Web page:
Asking questions is a direct way to learn more about a subject. Many people have learned not to ask questions, for fear of being wrong or annoying. You don’t want to be that one person who doesn’t get something, right? Wrong! You do want to be that person, because you’re never the only person who doesn’t understand something, or who couldn’t benefit from another explanation of something. Asking questions when you are uncomfortable teaches you to ask questions in any situation when you see the opportunity to learn. Pro Tip: People love talking about what they know. So asking questions has the added bonus of making friends.
Effective questions lead to action.
Effective questions prompt deep thought. Vague questions prompt assumptions and don’t lead to learning.
“How can I become more engaged in my daily goals?” vs. “How can I become successful?”
Focus on the aspects of life that you can control instead of focusing on what you cannot control. A question that forms the foundation of many effective questions is “How can I use this moment to benefit me?” This question directs the questioner’s attention at the current moment, the here and now no matter where or when that is. The here and now is the only place you can directly impact, so starting our focus there is a great primer for effective action.
Imagine you are stuck in traffic. Do you ask “How can this traffic go faster?” or “How can I use these extra 45 minutes of time to benefit me each day?”? Which sounds more beneficial to you?
Oh, and our suggestion for those extra 45 minutes in traffic? Audiobooks.
New ideas flow from old.
New ideas don’t appear out of nowhere, they are built upon by existing ideas. You can push the boundaries by guessing at what’s next (and being ready and willing to fail!). Utilize what exists now as a foundation for your guesses.
Take time to look backwards. People born into a world with current solutions to problems assume each “solution” as just a norm. Try to see the world with these fresh eyes. Make things better that others may not even see. Henry Ford is famous for saying “If I had asked people what they wanted, they would have told me a faster horse.”
Ask “What were they thinking?”
Look backward to look forward. Consider how some things that are now normal used to be shunned or disbelieved. Understand this, and utilize the knowledge to discover new ideas that may go against the grain. We are all biased and it can take considerable effort to change someone’s mind. When you’re working on something that’s against the grain, show don’t tell.
Assume there is a mistake, and look to improve it.
Have you ever noticed something about cities? Construction is always underway. That is because cities are always looking for ways to improve. Most cities have a plethora of old infrastructure needing upgrades. The citizens and the government are constantly on lookout for things to make better, since the city is their home. We all want our homes to be comfortable!
When looking to learn more about a subject, assume you are wrong. Search for the mistake(s) in your current assumptions. Seek out the holes that you wish to fill.
Focus on what you’re already good at.
“Focus on your strengths” is becoming quite the buzz phrase lately. And for good reason. Focusing your efforts on improving the things you’re already good at is an effective path to mastery. This doesn’t mean you should avoid what you’re bad at, since you should definitely be making mistakes. Focusing on your strengths only means to focus on what you already enjoy enough to have put your personal time and effort into.
Stand on the summit, and keep climbing.
We should challenge ourselves when practicing our strengths. In order to learn we must be making mistakes, and mistakes are more easily made when we are working outside of our comfort zone. Focus on your strengths, but take them outside of your comfort zone. This way your skills will always be at their best, while continually getting better.
Change is the goal
Like all forms of growth, change is the goal here. If you wish to learn more about a subject, or master a certain skill, you will need to be different than you are now. To be different, you must BE different. Instead of thinking of how to do it better, think about how to do it differently.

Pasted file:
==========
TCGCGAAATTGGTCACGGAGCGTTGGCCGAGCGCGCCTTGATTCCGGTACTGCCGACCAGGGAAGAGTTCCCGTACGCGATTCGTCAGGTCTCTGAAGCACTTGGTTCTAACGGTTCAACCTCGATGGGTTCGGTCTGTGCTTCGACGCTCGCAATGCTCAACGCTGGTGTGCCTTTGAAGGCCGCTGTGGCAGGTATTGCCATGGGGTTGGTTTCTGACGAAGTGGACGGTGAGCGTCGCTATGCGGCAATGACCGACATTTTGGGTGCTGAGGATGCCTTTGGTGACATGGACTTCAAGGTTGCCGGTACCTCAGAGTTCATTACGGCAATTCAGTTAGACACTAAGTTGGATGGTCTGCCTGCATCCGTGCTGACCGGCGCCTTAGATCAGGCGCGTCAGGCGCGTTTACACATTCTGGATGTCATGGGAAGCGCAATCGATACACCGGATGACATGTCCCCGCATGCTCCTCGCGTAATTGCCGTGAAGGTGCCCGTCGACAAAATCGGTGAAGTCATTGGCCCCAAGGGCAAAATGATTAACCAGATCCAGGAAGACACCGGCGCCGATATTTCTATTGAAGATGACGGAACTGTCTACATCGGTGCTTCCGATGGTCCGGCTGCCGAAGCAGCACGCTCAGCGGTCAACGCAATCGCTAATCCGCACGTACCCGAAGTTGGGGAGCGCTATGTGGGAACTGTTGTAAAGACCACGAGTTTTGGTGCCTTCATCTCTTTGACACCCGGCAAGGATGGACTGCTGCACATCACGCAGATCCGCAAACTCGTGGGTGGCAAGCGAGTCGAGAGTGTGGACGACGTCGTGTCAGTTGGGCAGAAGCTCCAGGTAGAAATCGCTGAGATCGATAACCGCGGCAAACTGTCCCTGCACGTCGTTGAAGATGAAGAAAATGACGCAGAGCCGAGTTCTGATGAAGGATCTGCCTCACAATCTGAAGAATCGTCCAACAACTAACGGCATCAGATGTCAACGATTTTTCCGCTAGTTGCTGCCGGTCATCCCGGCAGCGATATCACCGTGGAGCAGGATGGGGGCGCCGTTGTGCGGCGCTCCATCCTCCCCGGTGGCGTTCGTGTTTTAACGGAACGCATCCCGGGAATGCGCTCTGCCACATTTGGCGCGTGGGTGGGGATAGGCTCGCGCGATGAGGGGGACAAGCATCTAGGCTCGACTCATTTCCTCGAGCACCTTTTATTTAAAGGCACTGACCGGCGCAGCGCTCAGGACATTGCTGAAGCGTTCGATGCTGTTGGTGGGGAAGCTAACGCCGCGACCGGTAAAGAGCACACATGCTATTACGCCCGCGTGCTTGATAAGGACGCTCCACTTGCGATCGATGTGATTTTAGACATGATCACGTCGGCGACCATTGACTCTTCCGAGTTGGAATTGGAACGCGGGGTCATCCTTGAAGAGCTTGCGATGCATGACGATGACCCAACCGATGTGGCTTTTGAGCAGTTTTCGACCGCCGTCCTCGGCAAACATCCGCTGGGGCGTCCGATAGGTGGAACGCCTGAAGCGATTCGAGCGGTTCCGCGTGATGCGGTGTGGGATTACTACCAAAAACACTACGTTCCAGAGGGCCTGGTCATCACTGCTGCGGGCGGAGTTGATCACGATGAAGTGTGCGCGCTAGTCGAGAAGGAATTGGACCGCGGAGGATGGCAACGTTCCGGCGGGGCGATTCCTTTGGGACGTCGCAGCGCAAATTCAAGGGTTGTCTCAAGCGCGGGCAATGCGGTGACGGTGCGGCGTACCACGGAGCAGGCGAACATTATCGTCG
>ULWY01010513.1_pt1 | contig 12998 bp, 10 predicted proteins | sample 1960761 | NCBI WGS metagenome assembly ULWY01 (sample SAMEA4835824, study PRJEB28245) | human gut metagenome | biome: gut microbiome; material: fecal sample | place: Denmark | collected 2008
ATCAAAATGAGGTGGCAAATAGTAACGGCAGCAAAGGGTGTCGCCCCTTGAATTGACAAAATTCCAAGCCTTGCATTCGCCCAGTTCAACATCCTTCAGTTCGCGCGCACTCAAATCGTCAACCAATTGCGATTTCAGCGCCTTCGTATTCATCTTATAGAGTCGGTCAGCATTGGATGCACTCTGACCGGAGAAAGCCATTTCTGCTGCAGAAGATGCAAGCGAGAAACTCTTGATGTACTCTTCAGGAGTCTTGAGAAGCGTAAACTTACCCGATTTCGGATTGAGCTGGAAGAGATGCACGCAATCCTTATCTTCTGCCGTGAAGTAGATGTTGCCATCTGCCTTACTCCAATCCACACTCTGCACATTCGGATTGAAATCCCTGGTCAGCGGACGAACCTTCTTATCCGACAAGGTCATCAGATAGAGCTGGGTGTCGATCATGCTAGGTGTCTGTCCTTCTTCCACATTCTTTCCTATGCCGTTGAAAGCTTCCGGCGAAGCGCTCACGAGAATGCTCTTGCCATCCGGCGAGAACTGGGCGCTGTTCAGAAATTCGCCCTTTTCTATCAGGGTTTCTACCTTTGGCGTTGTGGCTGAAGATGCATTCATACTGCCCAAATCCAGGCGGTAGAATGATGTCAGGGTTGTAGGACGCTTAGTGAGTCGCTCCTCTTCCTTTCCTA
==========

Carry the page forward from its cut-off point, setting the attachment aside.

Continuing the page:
Learning new skills means creating new habits.
Learning and practicing are both habits needed to achieve mastery of a subject. Not to mention the healthy habits needed to feel energetic enough to tackle new tasks. There are potentially many new habits to make when seeking mastery.
Remember in order to be different we must BE different.
This means removing old habits to make room for new. We must be a person who spends their time in different ways than the old us did. This can mean what in the moment feel like sacrifices. If you believe yourself to be making a sacrifice, take the time to consider who it is you truly wish to be. Be open to change as you learn about new possibilities. Doubts are opportunities to grow.
Mastery is a forever thing.
While the 10,000 hours is a debatable rule of thumb, it isn’t a bad way to look at it. There are plenty of historical examples to show the power of 10,000 hours. One thing that there historical masters have in common? They didn’t just stop at 10,000 hours. Mastery is forever. One does not obtain mastery, mastery is a state of constantly practicing and improving something.
Quick fixes do not work.
Life long learning will require you to change your viewpoint, change your habits, and change your lifestyle. Your long term goals and their consequences matter, as you will need them to guide you. True understanding is harder in the beginning than memorization or acting. Repeated failure can at times be discouraging. But as we learn to understand a subject, it becomes easier to navigate.
Learning is a life long journey.
So let’s get started!
Methodically, slowly, and deeply learning a subject takes focus and determination. Depending on how “fast” you wish to learn, you will have to decide how to best spend your time.
Clear the clutter and seek the essential.
Do you need a $1500 laptop, or will a pencil and paper do? Is a $300 gym membership going to help you reach your goals, or would 10 minutes of Google get you the results you need? How are you spending your free time? Do you need all those toys, games, and things or do you really only spend time with 2 or 3 of them?
When you first start digging into a subject, it may seem daunting. Pair down the subject to a singular thing you can take action on or learn about. Change whatever you need to change, inside and out. And don’t be afraid to exaggerate to extremes, you will still find answers.
Failure leads to results.
Identify and admit your shortcomings by owning your mistakes. It’s okay to fail by intent, its the fast track to learning, think “I will need to fail at least 9 times”.
Thanks for reading!
This writing was prompted by reading The Five Elements of Effective Thinking by Edward B. Burger and Michael Starbird. A good read, and not too long. If you’re looking for some extra ammo on how to think effectively, pick a copy up audio or written.